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    For reference on that, see: your current loan – Noah Jun 23 '14 at 12:57
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    Never discuss dealer financing until AFTER you have agreed on the price of the car, or they'll just tack the difference back onto the car's price. – keshlam Dec 9 '14 at 14:02
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I am new to the site and hope I can help! We just purchased a used car a few weeks ago and used dealer's finance again so that's not the issue here. I want to focus on what you can do to resolve your issue and not focus on the mistakes that were made.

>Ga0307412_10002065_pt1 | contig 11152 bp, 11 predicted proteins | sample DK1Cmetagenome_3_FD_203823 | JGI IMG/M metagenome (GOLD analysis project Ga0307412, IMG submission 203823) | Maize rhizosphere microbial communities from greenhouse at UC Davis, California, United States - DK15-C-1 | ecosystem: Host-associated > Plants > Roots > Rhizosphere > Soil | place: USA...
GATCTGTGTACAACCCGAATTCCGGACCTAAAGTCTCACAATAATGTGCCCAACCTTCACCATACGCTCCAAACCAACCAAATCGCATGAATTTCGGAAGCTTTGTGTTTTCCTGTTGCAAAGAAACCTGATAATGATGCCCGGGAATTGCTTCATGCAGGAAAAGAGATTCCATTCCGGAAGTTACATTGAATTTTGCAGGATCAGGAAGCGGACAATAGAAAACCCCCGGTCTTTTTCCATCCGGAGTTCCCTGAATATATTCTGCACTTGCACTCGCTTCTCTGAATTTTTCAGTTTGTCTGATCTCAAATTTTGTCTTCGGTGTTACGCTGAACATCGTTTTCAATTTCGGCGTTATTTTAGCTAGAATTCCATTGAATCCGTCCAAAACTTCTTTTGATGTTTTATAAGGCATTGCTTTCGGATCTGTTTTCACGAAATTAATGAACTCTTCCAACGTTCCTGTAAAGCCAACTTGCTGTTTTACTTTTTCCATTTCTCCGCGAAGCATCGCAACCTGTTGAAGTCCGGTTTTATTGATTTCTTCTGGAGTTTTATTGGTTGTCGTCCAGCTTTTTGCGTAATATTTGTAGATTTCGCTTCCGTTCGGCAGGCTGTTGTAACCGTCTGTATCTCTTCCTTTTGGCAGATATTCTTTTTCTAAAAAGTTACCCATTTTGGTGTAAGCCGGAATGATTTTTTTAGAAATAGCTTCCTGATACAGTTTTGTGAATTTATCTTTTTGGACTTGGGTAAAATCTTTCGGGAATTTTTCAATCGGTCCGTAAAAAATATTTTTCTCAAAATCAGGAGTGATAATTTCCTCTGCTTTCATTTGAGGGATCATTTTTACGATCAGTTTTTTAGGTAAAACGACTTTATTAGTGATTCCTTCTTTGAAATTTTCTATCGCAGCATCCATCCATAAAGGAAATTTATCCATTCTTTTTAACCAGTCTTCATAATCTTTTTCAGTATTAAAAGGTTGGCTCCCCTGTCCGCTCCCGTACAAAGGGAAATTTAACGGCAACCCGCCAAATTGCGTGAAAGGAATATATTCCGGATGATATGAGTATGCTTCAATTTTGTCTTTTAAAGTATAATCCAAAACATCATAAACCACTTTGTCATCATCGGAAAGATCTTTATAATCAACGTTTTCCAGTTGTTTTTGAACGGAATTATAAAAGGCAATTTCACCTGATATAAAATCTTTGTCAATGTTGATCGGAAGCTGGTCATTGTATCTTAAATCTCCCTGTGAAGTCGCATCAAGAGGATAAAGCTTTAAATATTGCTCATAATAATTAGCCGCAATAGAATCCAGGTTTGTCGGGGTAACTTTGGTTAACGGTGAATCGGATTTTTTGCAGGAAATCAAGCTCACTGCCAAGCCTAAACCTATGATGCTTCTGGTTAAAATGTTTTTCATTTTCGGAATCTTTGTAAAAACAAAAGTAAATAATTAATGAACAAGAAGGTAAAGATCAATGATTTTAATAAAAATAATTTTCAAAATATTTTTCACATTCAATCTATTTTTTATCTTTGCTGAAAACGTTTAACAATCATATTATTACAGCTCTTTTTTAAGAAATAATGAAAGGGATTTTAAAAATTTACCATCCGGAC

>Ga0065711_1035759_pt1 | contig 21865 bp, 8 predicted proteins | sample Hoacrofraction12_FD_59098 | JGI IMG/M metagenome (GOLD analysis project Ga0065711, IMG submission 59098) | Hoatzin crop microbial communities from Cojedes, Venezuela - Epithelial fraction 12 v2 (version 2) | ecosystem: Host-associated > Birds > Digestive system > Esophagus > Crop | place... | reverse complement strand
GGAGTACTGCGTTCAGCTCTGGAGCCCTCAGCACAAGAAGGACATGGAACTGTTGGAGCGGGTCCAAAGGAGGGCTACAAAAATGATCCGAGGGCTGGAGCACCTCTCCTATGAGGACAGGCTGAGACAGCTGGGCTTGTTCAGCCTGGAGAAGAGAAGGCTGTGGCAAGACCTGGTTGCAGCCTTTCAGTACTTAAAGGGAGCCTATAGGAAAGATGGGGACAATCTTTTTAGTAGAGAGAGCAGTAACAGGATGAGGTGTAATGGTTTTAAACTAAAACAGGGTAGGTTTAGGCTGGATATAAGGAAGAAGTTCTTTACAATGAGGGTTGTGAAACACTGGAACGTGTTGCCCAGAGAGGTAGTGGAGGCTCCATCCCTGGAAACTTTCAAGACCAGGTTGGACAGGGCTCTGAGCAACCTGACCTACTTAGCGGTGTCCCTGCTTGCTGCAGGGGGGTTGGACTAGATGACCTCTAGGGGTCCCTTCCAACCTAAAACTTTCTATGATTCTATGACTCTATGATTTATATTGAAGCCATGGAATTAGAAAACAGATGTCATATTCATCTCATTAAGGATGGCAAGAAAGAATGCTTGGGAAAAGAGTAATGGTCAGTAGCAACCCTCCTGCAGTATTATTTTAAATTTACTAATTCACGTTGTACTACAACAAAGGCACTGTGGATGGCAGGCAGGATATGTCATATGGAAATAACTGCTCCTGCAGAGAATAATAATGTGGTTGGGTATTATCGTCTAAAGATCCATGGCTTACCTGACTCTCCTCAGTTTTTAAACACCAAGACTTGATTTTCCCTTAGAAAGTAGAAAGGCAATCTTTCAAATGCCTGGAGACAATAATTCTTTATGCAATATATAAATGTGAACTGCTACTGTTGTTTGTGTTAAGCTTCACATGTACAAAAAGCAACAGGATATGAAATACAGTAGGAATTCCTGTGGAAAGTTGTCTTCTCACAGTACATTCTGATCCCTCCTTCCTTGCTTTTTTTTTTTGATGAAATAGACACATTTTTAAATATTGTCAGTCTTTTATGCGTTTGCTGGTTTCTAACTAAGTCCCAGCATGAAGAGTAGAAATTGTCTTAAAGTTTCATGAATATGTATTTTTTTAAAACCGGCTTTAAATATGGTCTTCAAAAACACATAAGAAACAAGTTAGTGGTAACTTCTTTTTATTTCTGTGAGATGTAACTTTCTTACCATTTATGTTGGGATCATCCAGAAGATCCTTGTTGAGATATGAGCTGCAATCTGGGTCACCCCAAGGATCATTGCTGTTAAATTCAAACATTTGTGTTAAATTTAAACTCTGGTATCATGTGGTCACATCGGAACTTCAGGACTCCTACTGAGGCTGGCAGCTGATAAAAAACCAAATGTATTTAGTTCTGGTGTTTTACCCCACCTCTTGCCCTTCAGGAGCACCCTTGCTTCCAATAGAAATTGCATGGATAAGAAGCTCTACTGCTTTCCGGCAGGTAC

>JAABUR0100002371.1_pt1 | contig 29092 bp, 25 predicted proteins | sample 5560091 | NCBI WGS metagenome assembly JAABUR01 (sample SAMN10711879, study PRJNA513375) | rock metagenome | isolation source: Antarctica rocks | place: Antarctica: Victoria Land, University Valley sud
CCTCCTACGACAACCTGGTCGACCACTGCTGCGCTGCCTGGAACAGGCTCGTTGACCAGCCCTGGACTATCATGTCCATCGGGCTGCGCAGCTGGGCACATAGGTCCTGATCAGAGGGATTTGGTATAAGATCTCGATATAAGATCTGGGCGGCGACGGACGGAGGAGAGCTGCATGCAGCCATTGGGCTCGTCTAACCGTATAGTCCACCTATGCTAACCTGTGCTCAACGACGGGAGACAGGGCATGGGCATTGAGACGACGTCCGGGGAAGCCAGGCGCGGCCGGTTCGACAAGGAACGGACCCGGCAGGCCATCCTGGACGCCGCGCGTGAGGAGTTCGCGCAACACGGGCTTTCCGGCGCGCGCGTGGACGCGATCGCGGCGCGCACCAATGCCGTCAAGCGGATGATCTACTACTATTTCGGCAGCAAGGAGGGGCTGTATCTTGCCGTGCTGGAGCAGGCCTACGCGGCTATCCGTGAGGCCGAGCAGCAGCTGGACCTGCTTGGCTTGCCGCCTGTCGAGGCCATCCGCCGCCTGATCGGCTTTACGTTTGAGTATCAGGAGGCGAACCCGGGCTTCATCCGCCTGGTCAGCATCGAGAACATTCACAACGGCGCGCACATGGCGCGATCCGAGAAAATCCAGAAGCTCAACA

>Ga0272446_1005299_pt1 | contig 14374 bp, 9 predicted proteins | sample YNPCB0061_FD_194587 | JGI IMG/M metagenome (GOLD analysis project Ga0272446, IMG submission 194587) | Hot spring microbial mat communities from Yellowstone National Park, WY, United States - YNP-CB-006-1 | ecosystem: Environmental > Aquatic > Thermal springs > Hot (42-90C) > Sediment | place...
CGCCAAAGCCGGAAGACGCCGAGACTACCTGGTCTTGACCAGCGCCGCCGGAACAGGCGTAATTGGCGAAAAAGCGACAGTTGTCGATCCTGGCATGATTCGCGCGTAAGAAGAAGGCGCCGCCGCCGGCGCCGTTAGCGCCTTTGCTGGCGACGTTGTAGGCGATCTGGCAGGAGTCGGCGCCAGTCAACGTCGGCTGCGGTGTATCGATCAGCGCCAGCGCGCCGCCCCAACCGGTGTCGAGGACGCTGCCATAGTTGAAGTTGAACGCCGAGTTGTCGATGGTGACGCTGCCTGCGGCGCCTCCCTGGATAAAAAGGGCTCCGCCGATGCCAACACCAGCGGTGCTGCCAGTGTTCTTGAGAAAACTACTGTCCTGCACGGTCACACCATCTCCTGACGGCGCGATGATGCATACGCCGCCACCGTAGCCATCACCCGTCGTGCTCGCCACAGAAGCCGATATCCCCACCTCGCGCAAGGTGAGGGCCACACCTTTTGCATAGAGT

1 - DO NOT PURCHASE A NEW CAR! Toyota Camrys are great cars that will last forever. I live in Rochester, NY and all you need is snow tires for the winter as ChrisInEdmonton suggested. This will make a world of difference. Also, when you get a car wash get an under-spray treatment for salt and rust (warm climate cars don't usually come with this treatment).

2 - Focus on paying this loan off. Pay extra to the monthly note, put any bonuses you get to the note. Take lunches to work to save money so you can pay extra. I'm not sure if you put any money down but your monthly note should be around $300? I would try putting $400+ down each month until it is paid off. Anything you can do. But, do not buy a new car until this one is fully paid off!

Let me know if this helps! Thanks!